1. In this case, the Official Assignee has taken out a garnishee summons calling on the Chartered Bank to show cause why they should not deliver to him Rs. 1,330-9-3, being the balance of the insolvents' current account and four trade bills dated the 11th August 1908. According to the agreed statement of facts, these four bills had been sent to the Bank to be discounted on the 11th August, but the Bank had not discounted them on 13th August, the date of the vesting order. As regards these bills it seems clear that no creditor debt had arisen in respect of them on the date of the insolvency and that the Bank can have no claim to set them off. Nor can the Bank claim to retain them by virtue of their lien as Bankers. Such lien under Section 170 of the Indian Contract Act is only for the general balance of account, and the balance at the date of insolvency was in the insolvents' favour. The Official Assignee is therefore, entitled to succeed as regard] these four notes. As regards the sum of Rs. 1.330-0.3, the Bank claim a set off in respect of certain promissory-notes payable to the insolvents which the insolvents indorsed to the Bank and the Bank discounted prior to the insolvency and which have since been dishonoured by the makers. According to the decision of Mr. Justice Trevelyan in Millar v. National Bank of India 19 C. K146 there is MO right of set off under Section 39 of the Indian Insolvency Act in respect of a bill or note which has been discounted for the insolvent but has not been dishonoured until after the date of the insolvency, as if the bill is honoured by the acceptor or the note by the maker, there will be no debt due from the insolvent and according to the view taken by the learned Judge, it is only claims which of their nature terminate in debts that can be set off under Section 39 of the Indian Insolvency Act. As this case had not been cited, before me on the first argument, I directed the case to be re-argued. Mr. Napier for the Official Assignee now contends that this decision is in accordance not only with the leading case of Rose v. Hart 20 L.R. 533 but also with Young v. Bank of Bengal 1 M.I.A. 87. a decision of the Privy Council on the earlier Indian Act an I he invites me to follow these decisions rather than late English cases such as Alsager v. Currie 12 M. & W. 751 which go to show that mutual credits which may be setoff include credits which have a natural tendency to terminate in debts, and not merely credits which must necessarily terminate in debts. After such consideration as to have been able to the authorities I am, unable to follow the decision in Miller v. National Bank of India 19 C.k 146. In the course of his judgment the learned Judge observed that there is nothing in the Indian Act to permit everything proveable being set off and I was at first much influenced by this as rendering the late English cases inapplicable to Section 39 of the Indian Insolvency Act. This ruling, however, is opposed to the decision of the Privy Council in Young v. Bank of Bengal 1 M.I.A. 87, already cited, in which it was held that under Section 36 of 9 Geo. 4, chapter 73, the law of set off under the Indian Act was entirely assimilated to the English Act then in force 6 Geo. 4, chapter 16. Section 36 of 9 Geo. 4 has, in the present Act, been split up into two sections 29 and 40, but these sections substantially reproduce the language of Section 36 of the previous Act. Construing the present sections in the way in which that section was construed by the Privy Council in Youny v. The Bank of Bengal 20 L.R. 533 I hold that anything may be set off in India which can be set off in England under the Bankruptcy Law for the time being. In this case the Bank is undoubtedly entitled to prove in respect of the bills discounted by it and dishonoured after insolvency and this being so, it is entitled to set them off, and the present case is on all fours with Alsager v. Curie 12 M. & W. 751.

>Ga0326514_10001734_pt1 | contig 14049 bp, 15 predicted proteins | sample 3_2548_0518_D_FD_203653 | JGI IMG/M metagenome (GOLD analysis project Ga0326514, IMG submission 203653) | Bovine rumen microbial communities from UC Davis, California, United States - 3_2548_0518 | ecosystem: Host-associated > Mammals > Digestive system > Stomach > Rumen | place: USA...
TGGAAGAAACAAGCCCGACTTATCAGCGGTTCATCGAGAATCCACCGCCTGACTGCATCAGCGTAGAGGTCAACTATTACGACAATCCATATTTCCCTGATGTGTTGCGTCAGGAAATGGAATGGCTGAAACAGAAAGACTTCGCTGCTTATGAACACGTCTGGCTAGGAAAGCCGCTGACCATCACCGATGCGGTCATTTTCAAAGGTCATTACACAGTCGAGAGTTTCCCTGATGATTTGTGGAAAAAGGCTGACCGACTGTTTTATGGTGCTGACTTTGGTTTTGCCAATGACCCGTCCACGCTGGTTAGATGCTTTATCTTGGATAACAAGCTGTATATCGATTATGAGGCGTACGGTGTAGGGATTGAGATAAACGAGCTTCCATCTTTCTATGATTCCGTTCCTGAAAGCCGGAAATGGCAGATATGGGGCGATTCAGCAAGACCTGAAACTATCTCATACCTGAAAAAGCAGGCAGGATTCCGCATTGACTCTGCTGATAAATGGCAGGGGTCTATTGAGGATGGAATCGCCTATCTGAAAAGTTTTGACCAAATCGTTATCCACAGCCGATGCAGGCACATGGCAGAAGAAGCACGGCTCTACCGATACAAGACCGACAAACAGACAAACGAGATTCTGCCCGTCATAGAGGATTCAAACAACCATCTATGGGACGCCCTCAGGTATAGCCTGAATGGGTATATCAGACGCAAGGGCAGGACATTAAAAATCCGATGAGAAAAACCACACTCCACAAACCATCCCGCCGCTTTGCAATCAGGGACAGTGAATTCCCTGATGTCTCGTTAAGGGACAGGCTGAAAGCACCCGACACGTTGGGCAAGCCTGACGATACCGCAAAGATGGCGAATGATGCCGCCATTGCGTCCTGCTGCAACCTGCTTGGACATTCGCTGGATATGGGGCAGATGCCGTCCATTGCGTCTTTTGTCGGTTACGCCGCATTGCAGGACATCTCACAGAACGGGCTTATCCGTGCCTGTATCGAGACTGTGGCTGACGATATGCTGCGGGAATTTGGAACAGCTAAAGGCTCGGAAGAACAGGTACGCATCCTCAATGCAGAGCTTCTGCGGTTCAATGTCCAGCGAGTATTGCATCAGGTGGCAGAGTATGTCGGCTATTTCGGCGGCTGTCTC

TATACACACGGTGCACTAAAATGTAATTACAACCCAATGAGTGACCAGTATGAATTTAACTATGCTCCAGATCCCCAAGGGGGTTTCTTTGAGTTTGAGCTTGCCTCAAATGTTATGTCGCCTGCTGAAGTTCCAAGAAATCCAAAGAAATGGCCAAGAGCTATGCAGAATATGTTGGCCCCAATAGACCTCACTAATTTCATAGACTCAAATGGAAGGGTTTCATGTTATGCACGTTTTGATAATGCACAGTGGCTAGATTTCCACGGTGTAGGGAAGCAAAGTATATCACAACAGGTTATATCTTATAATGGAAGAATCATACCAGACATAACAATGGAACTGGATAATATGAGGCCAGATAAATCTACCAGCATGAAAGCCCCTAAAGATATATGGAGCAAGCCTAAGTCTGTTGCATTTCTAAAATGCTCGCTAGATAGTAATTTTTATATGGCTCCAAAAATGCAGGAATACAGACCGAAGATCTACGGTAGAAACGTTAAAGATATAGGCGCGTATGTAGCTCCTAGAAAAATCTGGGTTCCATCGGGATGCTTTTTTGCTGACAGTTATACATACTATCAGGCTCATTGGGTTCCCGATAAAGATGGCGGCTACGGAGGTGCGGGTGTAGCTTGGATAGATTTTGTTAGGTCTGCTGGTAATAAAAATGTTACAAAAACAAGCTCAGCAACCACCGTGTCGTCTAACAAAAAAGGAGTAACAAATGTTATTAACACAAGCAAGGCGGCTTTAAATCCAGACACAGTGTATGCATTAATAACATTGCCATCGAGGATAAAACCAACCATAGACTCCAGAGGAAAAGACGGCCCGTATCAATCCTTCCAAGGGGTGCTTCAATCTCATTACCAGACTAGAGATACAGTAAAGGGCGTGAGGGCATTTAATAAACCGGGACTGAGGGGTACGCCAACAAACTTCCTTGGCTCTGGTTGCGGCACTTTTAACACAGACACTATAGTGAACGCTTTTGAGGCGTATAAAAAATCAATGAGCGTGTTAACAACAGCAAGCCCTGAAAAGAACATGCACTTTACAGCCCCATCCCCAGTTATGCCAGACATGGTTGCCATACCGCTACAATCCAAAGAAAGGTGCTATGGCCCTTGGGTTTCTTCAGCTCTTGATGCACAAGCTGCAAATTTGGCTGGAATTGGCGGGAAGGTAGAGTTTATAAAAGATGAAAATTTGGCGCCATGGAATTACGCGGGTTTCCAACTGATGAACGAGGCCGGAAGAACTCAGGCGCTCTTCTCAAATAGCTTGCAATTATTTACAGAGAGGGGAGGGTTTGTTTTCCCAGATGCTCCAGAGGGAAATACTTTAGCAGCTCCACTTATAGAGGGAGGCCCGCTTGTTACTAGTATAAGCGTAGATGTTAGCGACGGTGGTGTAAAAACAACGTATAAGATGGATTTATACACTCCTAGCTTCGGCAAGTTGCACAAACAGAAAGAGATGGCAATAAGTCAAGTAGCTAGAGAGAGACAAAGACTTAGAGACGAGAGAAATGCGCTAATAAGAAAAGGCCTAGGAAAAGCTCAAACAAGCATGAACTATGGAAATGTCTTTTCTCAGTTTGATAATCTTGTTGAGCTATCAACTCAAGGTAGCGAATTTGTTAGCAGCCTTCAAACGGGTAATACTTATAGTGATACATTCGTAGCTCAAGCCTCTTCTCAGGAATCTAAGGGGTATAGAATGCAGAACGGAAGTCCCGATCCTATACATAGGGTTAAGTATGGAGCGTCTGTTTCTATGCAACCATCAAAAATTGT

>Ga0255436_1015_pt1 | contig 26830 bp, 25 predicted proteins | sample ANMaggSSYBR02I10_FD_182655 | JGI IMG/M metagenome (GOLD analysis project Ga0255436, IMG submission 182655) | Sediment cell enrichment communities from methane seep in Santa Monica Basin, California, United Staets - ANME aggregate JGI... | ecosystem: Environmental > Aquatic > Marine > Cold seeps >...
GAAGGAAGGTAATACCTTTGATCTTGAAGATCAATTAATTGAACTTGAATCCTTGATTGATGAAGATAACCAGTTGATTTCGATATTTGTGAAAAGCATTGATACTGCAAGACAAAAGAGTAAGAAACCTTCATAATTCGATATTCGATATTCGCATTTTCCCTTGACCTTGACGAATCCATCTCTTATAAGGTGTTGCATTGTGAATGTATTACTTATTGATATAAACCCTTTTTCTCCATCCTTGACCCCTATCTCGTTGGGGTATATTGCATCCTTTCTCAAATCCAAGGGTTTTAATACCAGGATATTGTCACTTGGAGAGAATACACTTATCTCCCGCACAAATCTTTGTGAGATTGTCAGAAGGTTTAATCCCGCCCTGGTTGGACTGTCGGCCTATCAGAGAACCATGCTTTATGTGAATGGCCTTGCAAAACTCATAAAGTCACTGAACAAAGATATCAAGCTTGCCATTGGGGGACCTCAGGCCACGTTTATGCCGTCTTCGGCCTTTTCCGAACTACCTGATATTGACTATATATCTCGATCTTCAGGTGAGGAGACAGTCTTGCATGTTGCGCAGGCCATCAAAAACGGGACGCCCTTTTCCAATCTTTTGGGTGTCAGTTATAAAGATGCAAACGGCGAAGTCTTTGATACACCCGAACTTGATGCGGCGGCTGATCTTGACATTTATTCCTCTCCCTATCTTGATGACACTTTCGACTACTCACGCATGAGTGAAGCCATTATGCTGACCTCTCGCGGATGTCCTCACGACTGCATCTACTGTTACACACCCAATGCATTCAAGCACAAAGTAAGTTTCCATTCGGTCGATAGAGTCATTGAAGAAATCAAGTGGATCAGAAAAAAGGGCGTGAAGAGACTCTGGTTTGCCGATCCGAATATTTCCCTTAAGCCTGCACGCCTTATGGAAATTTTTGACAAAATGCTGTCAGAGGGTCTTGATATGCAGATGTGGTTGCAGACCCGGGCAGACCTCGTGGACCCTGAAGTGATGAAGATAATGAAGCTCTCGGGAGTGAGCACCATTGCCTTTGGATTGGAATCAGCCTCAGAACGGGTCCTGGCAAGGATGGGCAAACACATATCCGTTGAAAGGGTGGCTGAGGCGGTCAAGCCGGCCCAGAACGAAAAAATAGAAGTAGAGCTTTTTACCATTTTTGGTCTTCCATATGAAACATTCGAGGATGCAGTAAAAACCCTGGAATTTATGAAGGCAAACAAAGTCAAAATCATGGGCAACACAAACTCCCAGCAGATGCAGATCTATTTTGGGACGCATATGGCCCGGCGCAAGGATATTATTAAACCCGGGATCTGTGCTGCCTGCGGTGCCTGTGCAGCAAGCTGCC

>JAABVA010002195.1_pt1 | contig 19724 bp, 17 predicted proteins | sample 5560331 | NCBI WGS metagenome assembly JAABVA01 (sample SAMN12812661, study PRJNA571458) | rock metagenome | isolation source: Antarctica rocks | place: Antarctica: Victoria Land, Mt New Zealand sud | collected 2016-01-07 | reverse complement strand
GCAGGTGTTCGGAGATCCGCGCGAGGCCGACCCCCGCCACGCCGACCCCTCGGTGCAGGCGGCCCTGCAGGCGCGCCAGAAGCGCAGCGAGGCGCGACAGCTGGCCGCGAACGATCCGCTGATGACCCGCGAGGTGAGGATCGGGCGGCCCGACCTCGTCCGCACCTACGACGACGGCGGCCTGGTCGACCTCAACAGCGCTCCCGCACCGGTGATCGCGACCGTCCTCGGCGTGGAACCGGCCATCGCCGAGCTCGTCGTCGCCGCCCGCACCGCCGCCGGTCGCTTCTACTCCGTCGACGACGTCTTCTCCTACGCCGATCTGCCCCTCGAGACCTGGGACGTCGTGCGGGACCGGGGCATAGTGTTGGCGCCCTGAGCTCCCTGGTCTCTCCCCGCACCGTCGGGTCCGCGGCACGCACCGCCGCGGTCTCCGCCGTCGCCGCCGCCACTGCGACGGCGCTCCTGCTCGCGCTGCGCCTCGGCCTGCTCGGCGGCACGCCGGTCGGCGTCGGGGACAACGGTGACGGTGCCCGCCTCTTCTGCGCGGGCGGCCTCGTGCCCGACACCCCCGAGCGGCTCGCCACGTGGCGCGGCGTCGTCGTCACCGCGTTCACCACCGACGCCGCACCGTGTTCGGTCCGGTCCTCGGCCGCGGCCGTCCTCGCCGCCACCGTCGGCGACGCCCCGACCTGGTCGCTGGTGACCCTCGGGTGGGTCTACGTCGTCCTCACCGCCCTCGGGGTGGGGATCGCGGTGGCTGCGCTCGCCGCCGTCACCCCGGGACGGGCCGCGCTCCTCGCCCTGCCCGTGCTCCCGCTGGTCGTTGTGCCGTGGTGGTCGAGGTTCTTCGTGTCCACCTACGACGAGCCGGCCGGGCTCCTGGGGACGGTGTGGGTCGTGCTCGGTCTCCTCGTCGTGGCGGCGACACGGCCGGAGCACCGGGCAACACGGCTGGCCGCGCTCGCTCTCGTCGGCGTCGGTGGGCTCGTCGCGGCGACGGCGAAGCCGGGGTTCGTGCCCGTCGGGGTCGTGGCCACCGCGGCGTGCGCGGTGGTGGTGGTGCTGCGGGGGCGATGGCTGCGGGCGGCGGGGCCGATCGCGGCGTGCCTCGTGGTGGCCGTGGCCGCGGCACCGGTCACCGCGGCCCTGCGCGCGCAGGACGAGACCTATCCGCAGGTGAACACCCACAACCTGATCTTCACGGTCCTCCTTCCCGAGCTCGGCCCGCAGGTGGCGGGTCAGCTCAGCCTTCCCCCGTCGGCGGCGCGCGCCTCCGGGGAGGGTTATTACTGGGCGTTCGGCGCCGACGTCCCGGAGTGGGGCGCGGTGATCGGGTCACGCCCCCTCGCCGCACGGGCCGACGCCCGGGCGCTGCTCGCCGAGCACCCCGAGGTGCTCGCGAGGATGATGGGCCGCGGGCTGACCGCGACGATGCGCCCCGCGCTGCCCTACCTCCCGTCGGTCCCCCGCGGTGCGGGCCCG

2. Further, even if we confine ourselves to the language of Section 39 of the present Act, I do not think Lord Brougham's judgment in Young v. Bunk of Bengal 1 M.I.A. 87 can be relied as showing that a credit does not arise within the meaning of the section when a bill has been discounted and is outstanding at the date of the insolvency. On the contrary at the bottom of page 149 he observes 'supposing the notes discounted then due or supposing them not due it would have been a case of credit given to Palmer & Co. by them (the Bank) and of debt due by them to Palmer & Co. and so clearly within the statute.' The specific statement that discounting bills is a case of giving credit within the meaning of the section appears to show that some of the general observations in the judgment were not intended to apply to a case such as this and besides Parke B., who was one of the members of the committee who heard Young v. Bank of Bengal 1 M.I.A. 87, explained that decision in Alsager v. Currie 12 M. & W. 751 as proceeding upon the ground that no credit of any kind had been given by Palmer & Co. to the Bank before the date of the insolvency and this was the ground taken in Sir William Follett's argument for the appellant which contains one of the fullest and clearest statements of the statute and case law as to mutual credits to be found anywhere.
3. In the result I hold on this part of the case that the Bank is entitled to set off its claim in respect of the notes discounted before insolvency and since dishonoured.
4. Official Assignee's costs out of the estate.
5. David & Brightwell, Solicitors for the Chartered Bank.
6. Short Bewes, for the Official Assignee.